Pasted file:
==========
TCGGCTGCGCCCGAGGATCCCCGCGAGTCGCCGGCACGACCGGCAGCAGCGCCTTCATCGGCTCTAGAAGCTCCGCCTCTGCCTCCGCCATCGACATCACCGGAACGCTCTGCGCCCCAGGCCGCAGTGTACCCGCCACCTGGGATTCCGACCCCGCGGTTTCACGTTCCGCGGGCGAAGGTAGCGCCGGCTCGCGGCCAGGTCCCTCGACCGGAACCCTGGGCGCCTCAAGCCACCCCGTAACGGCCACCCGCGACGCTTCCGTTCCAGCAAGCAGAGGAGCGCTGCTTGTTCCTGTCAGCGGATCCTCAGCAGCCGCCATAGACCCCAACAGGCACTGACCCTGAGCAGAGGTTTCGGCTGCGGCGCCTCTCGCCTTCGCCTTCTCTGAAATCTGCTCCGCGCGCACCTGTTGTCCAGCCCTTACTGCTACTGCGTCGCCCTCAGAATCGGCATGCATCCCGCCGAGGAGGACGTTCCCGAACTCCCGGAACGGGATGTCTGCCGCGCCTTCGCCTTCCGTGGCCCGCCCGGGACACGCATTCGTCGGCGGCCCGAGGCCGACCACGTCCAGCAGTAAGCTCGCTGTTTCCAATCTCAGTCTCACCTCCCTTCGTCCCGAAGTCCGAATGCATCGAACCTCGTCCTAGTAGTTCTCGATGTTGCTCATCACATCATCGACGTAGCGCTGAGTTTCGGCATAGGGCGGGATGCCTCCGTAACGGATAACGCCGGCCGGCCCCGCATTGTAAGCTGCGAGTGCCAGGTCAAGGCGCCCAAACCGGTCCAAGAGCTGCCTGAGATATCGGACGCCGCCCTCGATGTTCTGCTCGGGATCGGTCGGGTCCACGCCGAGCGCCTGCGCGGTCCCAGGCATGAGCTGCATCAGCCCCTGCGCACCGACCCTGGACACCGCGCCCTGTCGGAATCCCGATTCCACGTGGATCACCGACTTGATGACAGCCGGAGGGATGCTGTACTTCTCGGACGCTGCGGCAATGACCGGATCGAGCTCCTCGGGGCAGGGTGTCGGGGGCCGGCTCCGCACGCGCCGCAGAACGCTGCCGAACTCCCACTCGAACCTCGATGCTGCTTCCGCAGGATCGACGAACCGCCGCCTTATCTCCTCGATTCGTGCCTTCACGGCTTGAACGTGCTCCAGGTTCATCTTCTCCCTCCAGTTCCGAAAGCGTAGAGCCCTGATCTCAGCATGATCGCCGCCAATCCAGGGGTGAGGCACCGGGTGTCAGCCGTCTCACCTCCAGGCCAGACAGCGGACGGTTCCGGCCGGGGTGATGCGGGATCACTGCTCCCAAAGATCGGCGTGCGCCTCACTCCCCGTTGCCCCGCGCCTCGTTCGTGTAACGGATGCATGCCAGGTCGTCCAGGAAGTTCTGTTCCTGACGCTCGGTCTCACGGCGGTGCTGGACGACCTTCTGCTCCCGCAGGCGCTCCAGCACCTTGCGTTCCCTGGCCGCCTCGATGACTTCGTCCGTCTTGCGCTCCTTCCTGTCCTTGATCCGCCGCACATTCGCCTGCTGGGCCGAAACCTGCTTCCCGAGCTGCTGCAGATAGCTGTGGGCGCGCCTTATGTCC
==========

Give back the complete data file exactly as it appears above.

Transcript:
TCGGCTGCGCCCGAGGATCCCCGCGAGTCGCCGGCACGACCGGCAGCAGCGCCTTCATCGGCTCTAGAAGCTCCGCCTCTGCCTCCGCCATCGACATCACCGGAACGCTCTGCGCCCCAGGCCGCAGTGTACCCGCCACCTGGGATTCCGACCCCGCGGTTTCACGTTCCGCGGGCGAAGGTAGCGCCGGCTCGCGGCCAGGTCCCTCGACCGGAACCCTGGGCGCCTCAAGCCACCCCGTAACGGCCACCCGCGACGCTTCCGTTCCAGCAAGCAGAGGAGCGCTGCTTGTTCCTGTCAGCGGATCCTCAGCAGCCGCCATAGACCCCAACAGGCACTGACCCTGAGCAGAGGTTTCGGCTGCGGCGCCTCTCGCCTTCGCCTTCTCTGAAATCTGCTCCGCGCGCACCTGTTGTCCAGCCCTTACTGCTACTGCGTCGCCCTCAGAATCGGCATGCATCCCGCCGAGGAGGACGTTCCCGAACTCCCGGAACGGGATGTCTGCCGCGCCTTCGCCTTCCGTGGCCCGCCCGGGACACGCATTCGTCGGCGGCCCGAGGCCGACCACGTCCAGCAGTAAGCTCGCTGTTTCCAATCTCAGTCTCACCTCCCTTCGTCCCGAAGTCCGAATGCATCGAACCTCGTCCTAGTAGTTCTCGATGTTGCTCATCACATCATCGACGTAGCGCTGAGTTTCGGCATAGGGCGGGATGCCTCCGTAACGGATAACGCCGGCCGGCCCCGCATTGTAAGCTGCGAGTGCCAGGTCAAGGCGCCCAAACCGGTCCAAGAGCTGCCTGAGATATCGGACGCCGCCCTCGATGTTCTGCTCGGGATCGGTCGGGTCCACGCCGAGCGCCTGCGCGGTCCCAGGCATGAGCTGCATCAGCCCCTGCGCACCGACCCTGGACACCGCGCCCTGTCGGAATCCCGATTCCACGTGGATCACCGACTTGATGACAGCCGGAGGGATGCTGTACTTCTCGGACGCTGCGGCAATGACCGGATCGAGCTCCTCGGGGCAGGGTGTCGGGGGCCGGCTCCGCACGCGCCGCAGAACGCTGCCGAACTCCCACTCGAACCTCGATGCTGCTTCCGCAGGATCGACGAACCGCCGCCTTATCTCCTCGATTCGTGCCTTCACGGCTTGAACGTGCTCCAGGTTCATCTTCTCCCTCCAGTTCCGAAAGCGTAGAGCCCTGATCTCAGCATGATCGCCGCCAATCCAGGGGTGAGGCACCGGGTGTCAGCCGTCTCACCTCCAGGCCAGACAGCGGACGGTTCCGGCCGGGGTGATGCGGGATCACTGCTCCCAAAGATCGGCGTGCGCCTCACTCCCCGTTGCCCCGCGCCTCGTTCGTGTAACGGATGCATGCCAGGTCGTCCAGGAAGTTCTGTTCCTGACGCTCGGTCTCACGGCGGTGCTGGACGACCTTCTGCTCCCGCAGGCGCTCCAGCACCTTGCGTTCCCTGGCCGCCTCGATGACTTCGTCCGTCTTGCGCTCCTTCCTGTCCTTGATCCGCCGCACATTCGCCTGCTGGGCCGAAACCTGCTTCCCGAGCTGCTGCAGATAGCTGTGGGCGCGCCTTATGTCC